The Channel logo

News

By | Mark Ballard 24th March 2006 11:26

PC World de-commissions sales floor

Group hugs instead of arm-twisting

Sales staff at PC World are being encouraged to help customers rather than twist their arms into buying things they didn't visit the store to buy.

They have had their commission axed by their employer to encourage them to help customers instead of bemusing them with technical patter, piling their arms high with gadgets and shoving them off in the direction of the checkout.

PCW's 6,000 sales staff in 150 stores will still get a commission to be shared amongst their "One Team" sales squads, but it will be based in part on that most ephemeral of metrics, customer satisfaction.

They will be trained in the art of "interpersonal communications" - which presumably means listening rather than rhetoric, compassion rather than coercion.

Keith Jones, managing director, PC World Stores Group, painted a glorious picture of a World in which sales people put the needs of others before their own.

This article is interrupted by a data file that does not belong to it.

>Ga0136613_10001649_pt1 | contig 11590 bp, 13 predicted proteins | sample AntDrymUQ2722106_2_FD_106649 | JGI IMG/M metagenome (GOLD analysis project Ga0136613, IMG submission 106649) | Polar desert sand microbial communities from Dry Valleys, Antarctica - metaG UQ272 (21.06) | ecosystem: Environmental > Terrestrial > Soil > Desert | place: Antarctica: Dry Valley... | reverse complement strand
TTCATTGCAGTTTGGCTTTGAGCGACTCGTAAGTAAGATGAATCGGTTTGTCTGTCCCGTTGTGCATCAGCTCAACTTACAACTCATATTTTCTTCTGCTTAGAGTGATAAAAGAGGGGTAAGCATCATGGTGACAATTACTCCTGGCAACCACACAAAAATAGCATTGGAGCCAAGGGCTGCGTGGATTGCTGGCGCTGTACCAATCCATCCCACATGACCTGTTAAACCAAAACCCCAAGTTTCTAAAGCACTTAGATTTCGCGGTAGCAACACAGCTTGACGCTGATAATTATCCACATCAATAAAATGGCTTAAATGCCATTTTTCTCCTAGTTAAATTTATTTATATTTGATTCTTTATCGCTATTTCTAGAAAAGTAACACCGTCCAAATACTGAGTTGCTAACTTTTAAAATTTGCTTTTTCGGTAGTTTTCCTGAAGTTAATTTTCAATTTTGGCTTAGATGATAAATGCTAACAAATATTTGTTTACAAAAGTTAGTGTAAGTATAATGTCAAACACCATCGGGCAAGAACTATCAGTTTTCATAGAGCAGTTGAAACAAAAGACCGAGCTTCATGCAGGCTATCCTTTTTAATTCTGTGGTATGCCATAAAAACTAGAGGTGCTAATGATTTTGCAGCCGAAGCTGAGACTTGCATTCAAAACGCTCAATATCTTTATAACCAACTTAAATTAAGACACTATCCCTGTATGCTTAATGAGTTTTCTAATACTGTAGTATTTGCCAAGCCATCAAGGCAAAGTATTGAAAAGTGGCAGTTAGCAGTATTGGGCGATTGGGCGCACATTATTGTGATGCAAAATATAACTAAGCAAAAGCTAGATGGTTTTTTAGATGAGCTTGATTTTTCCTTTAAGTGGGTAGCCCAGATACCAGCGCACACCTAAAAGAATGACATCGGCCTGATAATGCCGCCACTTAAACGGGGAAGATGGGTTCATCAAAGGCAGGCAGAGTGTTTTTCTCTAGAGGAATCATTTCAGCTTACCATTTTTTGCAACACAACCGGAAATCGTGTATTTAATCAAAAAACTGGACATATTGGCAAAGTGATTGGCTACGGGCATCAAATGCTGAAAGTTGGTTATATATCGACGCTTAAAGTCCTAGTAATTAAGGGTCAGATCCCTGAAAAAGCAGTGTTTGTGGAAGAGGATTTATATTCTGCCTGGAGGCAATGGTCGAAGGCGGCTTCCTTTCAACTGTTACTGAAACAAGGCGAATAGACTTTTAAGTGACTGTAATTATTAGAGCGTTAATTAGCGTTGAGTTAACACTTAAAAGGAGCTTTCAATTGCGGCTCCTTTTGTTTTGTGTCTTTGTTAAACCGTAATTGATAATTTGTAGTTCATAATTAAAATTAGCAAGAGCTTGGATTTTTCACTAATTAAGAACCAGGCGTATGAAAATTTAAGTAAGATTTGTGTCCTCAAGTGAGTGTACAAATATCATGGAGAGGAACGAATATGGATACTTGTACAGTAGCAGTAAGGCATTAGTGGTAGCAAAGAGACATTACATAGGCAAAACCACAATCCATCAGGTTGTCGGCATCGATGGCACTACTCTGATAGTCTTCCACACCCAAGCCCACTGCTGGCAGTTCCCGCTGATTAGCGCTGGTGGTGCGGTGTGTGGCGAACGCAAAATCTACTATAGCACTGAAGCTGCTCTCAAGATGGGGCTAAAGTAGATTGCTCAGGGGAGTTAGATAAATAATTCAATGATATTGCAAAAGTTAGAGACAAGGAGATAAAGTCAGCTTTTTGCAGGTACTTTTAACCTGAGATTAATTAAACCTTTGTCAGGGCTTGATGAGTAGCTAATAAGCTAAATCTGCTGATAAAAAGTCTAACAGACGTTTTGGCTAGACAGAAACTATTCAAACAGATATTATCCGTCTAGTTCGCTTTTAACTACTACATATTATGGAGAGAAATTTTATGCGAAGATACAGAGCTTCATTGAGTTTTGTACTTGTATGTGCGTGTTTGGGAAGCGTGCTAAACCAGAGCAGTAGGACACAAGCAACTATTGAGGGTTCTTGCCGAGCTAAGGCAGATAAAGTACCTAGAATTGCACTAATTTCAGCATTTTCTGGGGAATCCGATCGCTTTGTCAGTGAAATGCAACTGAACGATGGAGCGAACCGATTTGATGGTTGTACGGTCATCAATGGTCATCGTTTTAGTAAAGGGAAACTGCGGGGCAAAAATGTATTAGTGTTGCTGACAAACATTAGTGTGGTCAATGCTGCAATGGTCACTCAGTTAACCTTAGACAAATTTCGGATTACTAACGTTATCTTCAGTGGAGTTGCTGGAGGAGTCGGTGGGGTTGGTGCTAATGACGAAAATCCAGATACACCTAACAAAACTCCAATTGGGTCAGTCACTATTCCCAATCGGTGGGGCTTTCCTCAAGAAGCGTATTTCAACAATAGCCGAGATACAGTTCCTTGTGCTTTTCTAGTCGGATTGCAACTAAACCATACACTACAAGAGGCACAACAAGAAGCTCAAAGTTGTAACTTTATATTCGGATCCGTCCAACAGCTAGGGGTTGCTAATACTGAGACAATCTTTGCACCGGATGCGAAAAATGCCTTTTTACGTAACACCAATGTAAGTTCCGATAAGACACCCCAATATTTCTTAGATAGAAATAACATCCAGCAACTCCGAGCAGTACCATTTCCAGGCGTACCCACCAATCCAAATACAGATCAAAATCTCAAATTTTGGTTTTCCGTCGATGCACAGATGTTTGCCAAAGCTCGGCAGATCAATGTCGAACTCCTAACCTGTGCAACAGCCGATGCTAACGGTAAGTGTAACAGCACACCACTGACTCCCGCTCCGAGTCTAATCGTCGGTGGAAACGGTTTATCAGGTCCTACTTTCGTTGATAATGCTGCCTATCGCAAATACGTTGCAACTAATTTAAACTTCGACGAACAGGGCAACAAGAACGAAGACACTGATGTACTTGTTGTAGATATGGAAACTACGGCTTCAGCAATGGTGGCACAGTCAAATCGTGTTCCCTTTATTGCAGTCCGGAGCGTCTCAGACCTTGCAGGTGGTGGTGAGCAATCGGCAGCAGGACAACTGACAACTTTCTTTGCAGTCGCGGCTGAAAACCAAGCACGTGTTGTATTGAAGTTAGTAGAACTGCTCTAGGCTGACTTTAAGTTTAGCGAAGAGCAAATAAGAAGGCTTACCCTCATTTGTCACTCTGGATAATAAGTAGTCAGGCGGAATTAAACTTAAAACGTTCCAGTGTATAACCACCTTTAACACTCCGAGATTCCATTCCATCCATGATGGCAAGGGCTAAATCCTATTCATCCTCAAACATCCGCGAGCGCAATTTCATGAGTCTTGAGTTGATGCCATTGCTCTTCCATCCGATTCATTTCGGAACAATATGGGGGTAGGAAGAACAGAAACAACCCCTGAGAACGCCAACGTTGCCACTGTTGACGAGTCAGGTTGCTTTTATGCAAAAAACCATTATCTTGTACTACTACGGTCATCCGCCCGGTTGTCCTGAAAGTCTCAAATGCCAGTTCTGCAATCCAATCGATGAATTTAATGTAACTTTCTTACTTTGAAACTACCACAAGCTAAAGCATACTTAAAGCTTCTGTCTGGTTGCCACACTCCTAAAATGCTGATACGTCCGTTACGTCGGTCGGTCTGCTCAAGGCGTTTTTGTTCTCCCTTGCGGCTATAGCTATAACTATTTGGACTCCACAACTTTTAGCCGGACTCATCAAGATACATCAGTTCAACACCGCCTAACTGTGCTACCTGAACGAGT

"One Team is building teams that pull together and win - and the ultimate winners are our customers," he said.

Reports of the announcement have said the computer retailer was forced to make the changes in order to head off competition from online retailers who, by their nature, don't deploy high-pressure salesmanship which will put off many potential customers.

However, the "One Team" staff commissions will also be based on another measure, "overall store performance", which usually means sales and profits.

The PC World statement failed to mention whether sales staff would be discouraged from persuading customers into buying their warranties, the profitable insurance policies that are the cause of many sour faces among consumer campaigners.®

alert Send corrections

Opinion

Houses of Parliament in night-time

Andrew Orlowski

Come on everybody, let's upload all our stuff into Government by Cloud
Joe Tucci EMC
frustration_anger_irritation_annoyance pain

Felipe Costa

Pressure to perform for stock market bearing down on disties
Columns of coins in the cloud

Michael Cote

Anything that simple to use has got to be complex to set up

Features

Alistair Darling and Alex Salmond debate Scottish independence
You keep the call centres, Hamish, we'll take the banks
Internet of Things
Everyone loves those Things, just not on each others' terms
No email? No CRM? No Daily Mail iPad edition? You need a plan
Sinofsky's hybrid strategy looks dafter than ever